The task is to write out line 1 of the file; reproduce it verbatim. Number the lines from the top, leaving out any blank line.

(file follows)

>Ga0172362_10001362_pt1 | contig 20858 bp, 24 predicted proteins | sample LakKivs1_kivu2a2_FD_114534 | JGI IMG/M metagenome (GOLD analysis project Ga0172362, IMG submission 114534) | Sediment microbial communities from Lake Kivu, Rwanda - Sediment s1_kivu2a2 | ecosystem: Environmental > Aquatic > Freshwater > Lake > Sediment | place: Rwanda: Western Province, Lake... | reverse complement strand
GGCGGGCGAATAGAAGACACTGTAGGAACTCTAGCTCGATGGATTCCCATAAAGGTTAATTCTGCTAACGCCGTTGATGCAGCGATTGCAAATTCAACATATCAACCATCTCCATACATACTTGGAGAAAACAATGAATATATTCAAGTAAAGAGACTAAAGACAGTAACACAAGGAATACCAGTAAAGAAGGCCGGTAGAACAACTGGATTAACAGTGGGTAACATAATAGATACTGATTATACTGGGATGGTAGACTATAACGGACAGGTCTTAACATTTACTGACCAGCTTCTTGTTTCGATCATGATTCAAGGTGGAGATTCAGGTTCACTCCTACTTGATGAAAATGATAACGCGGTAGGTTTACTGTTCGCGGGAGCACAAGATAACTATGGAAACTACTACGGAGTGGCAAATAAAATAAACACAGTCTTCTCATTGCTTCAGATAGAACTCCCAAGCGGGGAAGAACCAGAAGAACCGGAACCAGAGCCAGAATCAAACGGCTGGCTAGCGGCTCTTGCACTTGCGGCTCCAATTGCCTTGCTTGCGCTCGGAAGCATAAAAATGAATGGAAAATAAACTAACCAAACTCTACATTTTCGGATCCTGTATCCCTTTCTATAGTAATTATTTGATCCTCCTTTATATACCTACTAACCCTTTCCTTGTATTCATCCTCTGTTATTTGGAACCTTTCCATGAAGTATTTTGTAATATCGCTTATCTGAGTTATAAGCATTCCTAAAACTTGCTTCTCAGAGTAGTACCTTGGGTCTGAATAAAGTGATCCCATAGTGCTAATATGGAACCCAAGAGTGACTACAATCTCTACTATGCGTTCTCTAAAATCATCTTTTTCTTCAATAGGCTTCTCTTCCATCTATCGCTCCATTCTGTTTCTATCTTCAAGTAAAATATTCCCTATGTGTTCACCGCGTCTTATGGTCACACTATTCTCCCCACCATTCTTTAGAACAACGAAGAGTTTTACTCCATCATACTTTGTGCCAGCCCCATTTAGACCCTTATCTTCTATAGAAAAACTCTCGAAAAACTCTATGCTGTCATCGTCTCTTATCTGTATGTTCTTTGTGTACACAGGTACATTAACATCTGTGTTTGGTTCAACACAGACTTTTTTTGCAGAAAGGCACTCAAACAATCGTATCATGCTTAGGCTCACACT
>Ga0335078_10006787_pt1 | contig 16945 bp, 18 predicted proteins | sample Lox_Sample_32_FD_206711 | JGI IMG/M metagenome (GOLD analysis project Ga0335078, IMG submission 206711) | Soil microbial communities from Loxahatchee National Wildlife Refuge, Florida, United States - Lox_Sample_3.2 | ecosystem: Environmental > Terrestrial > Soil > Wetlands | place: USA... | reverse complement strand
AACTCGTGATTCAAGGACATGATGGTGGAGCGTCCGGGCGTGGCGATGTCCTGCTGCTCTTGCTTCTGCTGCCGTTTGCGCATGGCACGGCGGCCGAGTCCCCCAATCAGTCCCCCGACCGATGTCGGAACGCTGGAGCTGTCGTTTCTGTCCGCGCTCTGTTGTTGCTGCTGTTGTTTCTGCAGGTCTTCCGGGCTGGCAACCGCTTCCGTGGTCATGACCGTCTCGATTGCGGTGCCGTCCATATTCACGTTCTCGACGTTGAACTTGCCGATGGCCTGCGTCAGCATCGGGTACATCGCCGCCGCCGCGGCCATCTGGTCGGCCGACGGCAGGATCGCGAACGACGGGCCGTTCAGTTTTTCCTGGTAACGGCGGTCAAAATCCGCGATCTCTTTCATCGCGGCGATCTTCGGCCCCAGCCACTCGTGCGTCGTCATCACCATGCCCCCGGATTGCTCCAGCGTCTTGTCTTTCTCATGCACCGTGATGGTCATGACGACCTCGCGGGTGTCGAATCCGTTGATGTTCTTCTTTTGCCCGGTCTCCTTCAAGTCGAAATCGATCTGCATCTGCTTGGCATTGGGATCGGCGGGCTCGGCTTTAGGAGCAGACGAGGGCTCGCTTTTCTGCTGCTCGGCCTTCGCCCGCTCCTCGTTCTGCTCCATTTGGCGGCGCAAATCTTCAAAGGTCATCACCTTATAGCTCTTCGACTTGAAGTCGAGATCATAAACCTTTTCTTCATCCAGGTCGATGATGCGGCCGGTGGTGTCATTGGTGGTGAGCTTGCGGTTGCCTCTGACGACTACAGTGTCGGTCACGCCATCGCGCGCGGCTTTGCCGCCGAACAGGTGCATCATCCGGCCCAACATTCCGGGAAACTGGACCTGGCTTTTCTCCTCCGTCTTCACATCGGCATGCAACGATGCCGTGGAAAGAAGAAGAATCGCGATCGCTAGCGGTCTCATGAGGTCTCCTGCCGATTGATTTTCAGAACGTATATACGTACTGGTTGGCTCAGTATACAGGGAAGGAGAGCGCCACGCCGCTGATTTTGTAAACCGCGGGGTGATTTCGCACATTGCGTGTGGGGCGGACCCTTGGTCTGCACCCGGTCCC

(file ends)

>Ga0172362_10001362_pt1 | contig 20858 bp, 24 predicted proteins | sample LakKivs1_kivu2a2_FD_114534 | JGI IMG/M metagenome (GOLD analysis project Ga0172362, IMG submission 114534) | Sediment microbial communities from Lake Kivu, Rwanda - Sediment s1_kivu2a2 | ecosystem: Environmental > Aquatic > Freshwater > Lake > Sediment | place: Rwanda: Western Province, Lake... | reverse complement strand